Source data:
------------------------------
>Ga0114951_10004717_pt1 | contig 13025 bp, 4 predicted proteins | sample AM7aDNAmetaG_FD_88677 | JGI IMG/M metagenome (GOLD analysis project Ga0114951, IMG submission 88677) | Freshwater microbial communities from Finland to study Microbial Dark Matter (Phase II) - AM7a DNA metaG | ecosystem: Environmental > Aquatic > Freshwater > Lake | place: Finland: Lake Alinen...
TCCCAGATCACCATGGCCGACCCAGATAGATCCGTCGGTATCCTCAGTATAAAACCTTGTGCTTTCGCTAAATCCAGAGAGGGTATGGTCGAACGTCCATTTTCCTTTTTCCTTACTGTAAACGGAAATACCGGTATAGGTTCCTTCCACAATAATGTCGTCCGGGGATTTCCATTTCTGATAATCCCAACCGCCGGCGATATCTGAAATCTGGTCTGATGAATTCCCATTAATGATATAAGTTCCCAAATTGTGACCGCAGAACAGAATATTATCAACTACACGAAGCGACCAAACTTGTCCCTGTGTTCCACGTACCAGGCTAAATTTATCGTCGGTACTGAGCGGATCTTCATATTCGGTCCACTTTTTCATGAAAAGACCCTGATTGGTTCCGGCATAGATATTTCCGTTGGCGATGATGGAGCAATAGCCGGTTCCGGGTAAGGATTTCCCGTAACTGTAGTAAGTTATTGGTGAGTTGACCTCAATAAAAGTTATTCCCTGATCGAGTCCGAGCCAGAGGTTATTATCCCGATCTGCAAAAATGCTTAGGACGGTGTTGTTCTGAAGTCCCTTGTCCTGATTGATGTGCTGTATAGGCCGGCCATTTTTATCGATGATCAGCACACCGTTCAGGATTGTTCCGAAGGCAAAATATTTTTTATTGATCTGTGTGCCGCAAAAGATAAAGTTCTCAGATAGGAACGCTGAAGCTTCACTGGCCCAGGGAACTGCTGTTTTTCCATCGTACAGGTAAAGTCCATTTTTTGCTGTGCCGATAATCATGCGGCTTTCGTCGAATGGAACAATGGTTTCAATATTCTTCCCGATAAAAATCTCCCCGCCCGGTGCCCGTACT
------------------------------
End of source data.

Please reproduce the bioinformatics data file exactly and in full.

>Ga0114951_10004717_pt1 | contig 13025 bp, 4 predicted proteins | sample AM7aDNAmetaG_FD_88677 | JGI IMG/M metagenome (GOLD analysis project Ga0114951, IMG submission 88677) | Freshwater microbial communities from Finland to study Microbial Dark Matter (Phase II) - AM7a DNA metaG | ecosystem: Environmental > Aquatic > Freshwater > Lake | place: Finland: Lake Alinen...
TCCCAGATCACCATGGCCGACCCAGATAGATCCGTCGGTATCCTCAGTATAAAACCTTGTGCTTTCGCTAAATCCAGAGAGGGTATGGTCGAACGTCCATTTTCCTTTTTCCTTACTGTAAACGGAAATACCGGTATAGGTTCCTTCCACAATAATGTCGTCCGGGGATTTCCATTTCTGATAATCCCAACCGCCGGCGATATCTGAAATCTGGTCTGATGAATTCCCATTAATGATATAAGTTCCCAAATTGTGACCGCAGAACAGAATATTATCAACTACACGAAGCGACCAAACTTGTCCCTGTGTTCCACGTACCAGGCTAAATTTATCGTCGGTACTGAGCGGATCTTCATATTCGGTCCACTTTTTCATGAAAAGACCCTGATTGGTTCCGGCATAGATATTTCCGTTGGCGATGATGGAGCAATAGCCGGTTCCGGGTAAGGATTTCCCGTAACTGTAGTAAGTTATTGGTGAGTTGACCTCAATAAAAGTTATTCCCTGATCGAGTCCGAGCCAGAGGTTATTATCCCGATCTGCAAAAATGCTTAGGACGGTGTTGTTCTGAAGTCCCTTGTCCTGATTGATGTGCTGTATAGGCCGGCCATTTTTATCGATGATCAGCACACCGTTCAGGATTGTTCCGAAGGCAAAATATTTTTTATTGATCTGTGTGCCGCAAAAGATAAAGTTCTCAGATAGGAACGCTGAAGCTTCACTGGCCCAGGGAACTGCTGTTTTTCCATCGTACAGGTAAAGTCCATTTTTTGCTGTGCCGATAATCATGCGGCTTTCGTCGAATGGAACAATGGTTTCAATATTCTTCCCGATAAAAATCTCCCCGCCCGGTGCCCGTACT